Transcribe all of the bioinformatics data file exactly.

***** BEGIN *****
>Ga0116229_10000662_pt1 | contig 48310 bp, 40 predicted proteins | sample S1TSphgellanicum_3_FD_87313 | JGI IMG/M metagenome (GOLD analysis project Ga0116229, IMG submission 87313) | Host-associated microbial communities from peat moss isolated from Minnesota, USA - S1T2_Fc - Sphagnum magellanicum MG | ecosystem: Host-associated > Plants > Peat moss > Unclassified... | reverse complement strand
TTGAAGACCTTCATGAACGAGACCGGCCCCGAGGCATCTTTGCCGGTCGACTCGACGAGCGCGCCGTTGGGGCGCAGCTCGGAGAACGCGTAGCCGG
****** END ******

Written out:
>Ga0116229_10000662_pt1 | contig 48310 bp, 40 predicted proteins | sample S1TSphgellanicum_3_FD_87313 | JGI IMG/M metagenome (GOLD analysis project Ga0116229, IMG submission 87313) | Host-associated microbial communities from peat moss isolated from Minnesota, USA - S1T2_Fc - Sphagnum magellanicum MG | ecosystem: Host-associated > Plants > Peat moss > Unclassified... | reverse complement strand
TTGAAGACCTTCATGAACGAGACCGGCCCCGAGGCATCTTTGCCGGTCGACTCGACGAGCGCGCCGTTGGGGCGCAGCTCGGAGAACGCGTAGCCGG